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  1. The issues with their ride would have been a consequence of the bogie and suspension design, not the design of the underframe. As it is, I have a strong suspicion that the bodies, which were all steel, were substantially integral with the bodies, in which case they could not have simply been changed. Doing something about the bogies was probably feasible, but uneconomic. Jim
  2. The entire underframe on the BR vans was full of concrete from one end to the other, although there may have been a bit extra at the ends. The same is true of most other railway's goods brake vans, although frequently the added weight was in the form of iron scrap and swarf from machining. I have seen it said that the riding qualities of the Southern Railway vans were not exactly ideal at higher speeds (hence the birth of their bogie brake vans). Something else to bear in mind is that the mechanics of what made rolling stock ride well were only barely understood back then, even more so when th
  3. I believe one of their redeeming features for such use was the size of the verandahs - you could stow quite a lot of equipment there in without it getting in the way. The same was also true for the ex-GW vans. Jim
  4. It appears to be a standard BR 20T brake. It isn't an SR 25T van, nor any of the SECR pattern vans, nor can it be any of the LMS or GW types, not least as it has end platforms. Jim
  5. Referring to Volume 4 of An Illustrated History of Southern Wagons, the clue lies in their official Southern Railway designation of 'Bogie goods brake vans, express service'. They were created in the early 1930s specifically to work with the Southern's fast fitted goods trains, for which the standard 4-wheeled vans were not considered suitable, partly due to their riding qualities at high speeds and partly due to the perceived difficulties of fitting vacuum brake equipment to them. Whether any turned up on the Southern's ballast trains from Meldon has to be a moot point. The bogie hopper wagon
  6. It only seems fair to point out that the Royal Scots were designed by North British rather than Derby. Jim
  7. 'improved Taper Boiler Claughton' sounds much more like a working title that the loco drawing office would have used long before the publicity department had come up with the 'posh' title for the class. Jim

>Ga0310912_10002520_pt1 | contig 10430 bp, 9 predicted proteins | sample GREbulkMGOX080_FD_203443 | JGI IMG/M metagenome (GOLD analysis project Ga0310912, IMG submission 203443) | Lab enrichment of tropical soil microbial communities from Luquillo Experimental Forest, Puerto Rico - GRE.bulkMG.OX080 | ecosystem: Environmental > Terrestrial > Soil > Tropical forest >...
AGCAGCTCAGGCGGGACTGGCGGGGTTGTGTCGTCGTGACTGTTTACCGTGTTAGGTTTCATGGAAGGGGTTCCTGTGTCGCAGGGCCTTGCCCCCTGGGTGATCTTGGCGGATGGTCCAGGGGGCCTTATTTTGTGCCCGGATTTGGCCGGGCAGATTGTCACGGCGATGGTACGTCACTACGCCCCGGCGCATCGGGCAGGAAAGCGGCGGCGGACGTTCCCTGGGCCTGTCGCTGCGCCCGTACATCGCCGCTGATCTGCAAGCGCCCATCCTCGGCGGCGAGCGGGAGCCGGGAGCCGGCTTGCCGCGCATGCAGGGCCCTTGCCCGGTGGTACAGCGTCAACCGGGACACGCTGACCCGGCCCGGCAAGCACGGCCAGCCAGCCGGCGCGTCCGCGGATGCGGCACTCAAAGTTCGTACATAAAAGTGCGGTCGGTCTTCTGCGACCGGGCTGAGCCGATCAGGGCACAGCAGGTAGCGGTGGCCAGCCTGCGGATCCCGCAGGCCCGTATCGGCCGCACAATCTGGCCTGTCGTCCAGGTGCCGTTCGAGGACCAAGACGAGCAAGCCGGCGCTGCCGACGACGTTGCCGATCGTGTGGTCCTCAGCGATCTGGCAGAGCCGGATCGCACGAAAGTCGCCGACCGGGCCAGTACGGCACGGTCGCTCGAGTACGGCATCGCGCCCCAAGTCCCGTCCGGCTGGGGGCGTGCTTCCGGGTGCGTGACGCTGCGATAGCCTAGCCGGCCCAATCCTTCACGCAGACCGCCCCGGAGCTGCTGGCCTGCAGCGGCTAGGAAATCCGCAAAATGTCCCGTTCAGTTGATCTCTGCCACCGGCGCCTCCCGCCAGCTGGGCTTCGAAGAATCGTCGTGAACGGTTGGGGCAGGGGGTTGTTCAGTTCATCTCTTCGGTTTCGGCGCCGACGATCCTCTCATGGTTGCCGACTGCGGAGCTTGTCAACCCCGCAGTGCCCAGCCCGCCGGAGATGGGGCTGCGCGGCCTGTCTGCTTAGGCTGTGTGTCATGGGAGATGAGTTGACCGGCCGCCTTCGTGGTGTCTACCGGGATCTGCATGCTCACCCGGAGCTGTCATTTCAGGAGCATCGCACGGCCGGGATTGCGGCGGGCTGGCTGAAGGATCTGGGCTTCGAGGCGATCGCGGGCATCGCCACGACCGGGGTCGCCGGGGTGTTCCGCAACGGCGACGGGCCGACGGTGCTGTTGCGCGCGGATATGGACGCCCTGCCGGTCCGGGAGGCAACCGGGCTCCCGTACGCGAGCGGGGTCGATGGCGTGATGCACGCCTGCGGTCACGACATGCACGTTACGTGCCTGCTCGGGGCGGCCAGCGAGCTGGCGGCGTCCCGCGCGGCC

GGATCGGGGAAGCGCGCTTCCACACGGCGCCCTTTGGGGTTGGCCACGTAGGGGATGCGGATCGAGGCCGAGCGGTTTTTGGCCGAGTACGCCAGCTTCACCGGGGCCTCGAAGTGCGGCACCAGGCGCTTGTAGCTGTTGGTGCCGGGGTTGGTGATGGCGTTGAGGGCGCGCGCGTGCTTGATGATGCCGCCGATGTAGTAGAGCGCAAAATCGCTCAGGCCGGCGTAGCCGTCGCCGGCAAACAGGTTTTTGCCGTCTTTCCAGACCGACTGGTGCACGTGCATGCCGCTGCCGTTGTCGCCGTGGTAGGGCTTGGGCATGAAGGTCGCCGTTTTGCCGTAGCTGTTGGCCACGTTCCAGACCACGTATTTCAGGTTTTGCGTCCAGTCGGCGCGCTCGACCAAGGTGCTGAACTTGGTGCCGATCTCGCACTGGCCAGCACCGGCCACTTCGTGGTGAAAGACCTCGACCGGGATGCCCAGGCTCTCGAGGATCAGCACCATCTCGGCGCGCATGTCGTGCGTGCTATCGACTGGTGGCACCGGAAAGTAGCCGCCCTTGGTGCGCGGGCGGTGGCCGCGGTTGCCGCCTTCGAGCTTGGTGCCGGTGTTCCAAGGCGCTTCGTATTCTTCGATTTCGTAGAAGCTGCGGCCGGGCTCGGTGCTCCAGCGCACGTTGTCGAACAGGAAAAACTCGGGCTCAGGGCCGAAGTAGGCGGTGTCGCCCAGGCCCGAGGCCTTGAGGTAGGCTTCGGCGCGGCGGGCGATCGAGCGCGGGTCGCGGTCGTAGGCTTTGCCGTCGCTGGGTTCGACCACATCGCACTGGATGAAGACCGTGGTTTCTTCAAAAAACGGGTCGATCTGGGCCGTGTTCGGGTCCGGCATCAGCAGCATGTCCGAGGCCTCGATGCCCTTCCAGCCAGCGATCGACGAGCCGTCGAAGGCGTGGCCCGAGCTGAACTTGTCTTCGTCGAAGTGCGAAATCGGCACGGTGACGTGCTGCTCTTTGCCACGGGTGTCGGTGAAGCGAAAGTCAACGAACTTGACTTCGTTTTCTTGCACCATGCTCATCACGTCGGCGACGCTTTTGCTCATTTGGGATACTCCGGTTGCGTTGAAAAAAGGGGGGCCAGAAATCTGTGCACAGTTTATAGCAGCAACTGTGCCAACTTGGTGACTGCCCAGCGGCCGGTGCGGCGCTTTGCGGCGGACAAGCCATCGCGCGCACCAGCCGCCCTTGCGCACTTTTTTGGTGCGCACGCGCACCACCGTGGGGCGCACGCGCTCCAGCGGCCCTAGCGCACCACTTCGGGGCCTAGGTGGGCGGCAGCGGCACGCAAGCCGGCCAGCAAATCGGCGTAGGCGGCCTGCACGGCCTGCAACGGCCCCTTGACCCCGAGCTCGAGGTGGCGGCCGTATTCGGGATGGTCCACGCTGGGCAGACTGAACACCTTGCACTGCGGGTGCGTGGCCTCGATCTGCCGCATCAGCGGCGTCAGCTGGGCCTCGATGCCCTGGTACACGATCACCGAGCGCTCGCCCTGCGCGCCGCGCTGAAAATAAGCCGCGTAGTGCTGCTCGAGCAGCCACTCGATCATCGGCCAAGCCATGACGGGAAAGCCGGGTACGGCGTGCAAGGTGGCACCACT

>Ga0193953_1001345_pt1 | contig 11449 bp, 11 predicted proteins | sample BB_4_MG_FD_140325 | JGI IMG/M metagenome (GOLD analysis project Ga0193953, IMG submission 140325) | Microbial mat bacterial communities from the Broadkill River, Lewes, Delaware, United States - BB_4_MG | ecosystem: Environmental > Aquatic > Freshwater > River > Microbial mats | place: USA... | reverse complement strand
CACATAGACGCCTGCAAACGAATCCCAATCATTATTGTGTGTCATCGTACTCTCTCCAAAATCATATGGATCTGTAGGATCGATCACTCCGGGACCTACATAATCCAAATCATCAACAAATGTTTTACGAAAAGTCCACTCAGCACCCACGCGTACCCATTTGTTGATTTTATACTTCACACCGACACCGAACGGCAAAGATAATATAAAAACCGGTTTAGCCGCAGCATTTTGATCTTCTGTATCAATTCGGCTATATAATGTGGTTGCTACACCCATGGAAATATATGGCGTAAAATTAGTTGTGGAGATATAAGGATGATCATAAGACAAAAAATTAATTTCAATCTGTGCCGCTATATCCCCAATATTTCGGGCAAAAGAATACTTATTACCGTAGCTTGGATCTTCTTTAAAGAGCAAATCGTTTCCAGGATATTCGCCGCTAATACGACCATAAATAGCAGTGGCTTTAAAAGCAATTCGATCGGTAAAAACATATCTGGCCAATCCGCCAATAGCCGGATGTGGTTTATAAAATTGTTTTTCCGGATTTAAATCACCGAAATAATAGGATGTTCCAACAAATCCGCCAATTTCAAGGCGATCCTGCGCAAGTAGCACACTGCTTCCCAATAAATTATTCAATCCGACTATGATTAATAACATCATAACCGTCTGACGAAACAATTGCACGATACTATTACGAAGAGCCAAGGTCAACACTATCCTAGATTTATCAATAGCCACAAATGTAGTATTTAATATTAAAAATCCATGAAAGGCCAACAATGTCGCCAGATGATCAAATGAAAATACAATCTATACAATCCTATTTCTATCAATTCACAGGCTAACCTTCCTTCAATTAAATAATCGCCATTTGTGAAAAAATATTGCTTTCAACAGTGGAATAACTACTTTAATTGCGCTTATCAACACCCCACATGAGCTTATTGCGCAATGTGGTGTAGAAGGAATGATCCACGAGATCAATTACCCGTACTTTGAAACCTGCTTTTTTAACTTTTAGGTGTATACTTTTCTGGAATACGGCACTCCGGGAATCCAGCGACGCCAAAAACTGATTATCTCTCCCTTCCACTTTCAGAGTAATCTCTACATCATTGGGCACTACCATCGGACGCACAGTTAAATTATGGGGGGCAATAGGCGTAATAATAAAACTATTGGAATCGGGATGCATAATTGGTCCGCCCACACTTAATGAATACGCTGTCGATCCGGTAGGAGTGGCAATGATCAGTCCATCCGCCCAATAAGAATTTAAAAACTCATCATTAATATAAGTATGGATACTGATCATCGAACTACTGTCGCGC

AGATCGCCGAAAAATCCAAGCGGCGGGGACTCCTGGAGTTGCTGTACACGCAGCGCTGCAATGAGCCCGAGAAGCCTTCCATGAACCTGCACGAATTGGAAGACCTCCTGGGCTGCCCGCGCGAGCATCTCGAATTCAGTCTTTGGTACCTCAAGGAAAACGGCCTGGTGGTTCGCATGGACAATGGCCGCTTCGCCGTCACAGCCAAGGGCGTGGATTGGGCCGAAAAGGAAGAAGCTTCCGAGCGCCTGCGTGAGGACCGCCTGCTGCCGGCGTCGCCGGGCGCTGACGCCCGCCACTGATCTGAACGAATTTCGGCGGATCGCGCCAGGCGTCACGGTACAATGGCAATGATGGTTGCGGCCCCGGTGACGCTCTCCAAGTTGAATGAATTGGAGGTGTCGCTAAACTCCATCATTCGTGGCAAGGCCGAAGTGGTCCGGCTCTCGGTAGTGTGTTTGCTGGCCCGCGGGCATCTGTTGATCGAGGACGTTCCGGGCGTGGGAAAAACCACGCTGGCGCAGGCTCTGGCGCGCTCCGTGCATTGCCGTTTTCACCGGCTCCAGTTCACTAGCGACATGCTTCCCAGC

8. The use of two whistles is a relic of the days before passenger trains were required to have a continuous automatic brake, when train braking was in the hands of multiple brakemen spread down the length of the train. The second whistle tone allowed them to distinguish when braking was required from when the loco crew were using "their" whistle for warning and signalling purposes. Many railways used double whistles, but only the Great Western clung onto them long after their need had disappeared. Jim
  9. Strangely, we had the four-step version of the Westcode brake on the 1973 and D78 stock and, from my experience driving test trains, it was a very amenable brake with no particular vices. I suspect the BR version suffered from being limited to only three of the seven available steps, possibly done to limit the number of wires across the coupler to the Southern's standard 27 (even though the 507/508 units had auto-couplers, the 455s reverted to jumpers). Jim
  10. Although back in the late 1980s, when I ran a measuring shoegear over the Central Line, the +/- 1/8" declared tolerance turned out to be wildly inaccurate. Reality was rather more +/- 1.5". Jim
  11. 1.5" higher, if I remember correctly. Sufficient to cause the later types of radial arm shoegear difficulty. Jim
  12. I believe the actual problem was more to do with the ability of the positive shoegear to cope with the higher position of the conductor rail in the original Central London Railway tunnels. Jim
  13. I have a recollection that at one time they were also worked to/from Selhurst for maintenance. Jim
  14. On the whole, steam locomotives do not ride like Rolls-Royces, even on well maintained track, and I don't think I would rate the track on many preserved railways as being that well maintained. Jim
  15. And I believe the London Underground equivalent was the use of air whistles, driven from the signalling air main and operated by the signalman. Jim
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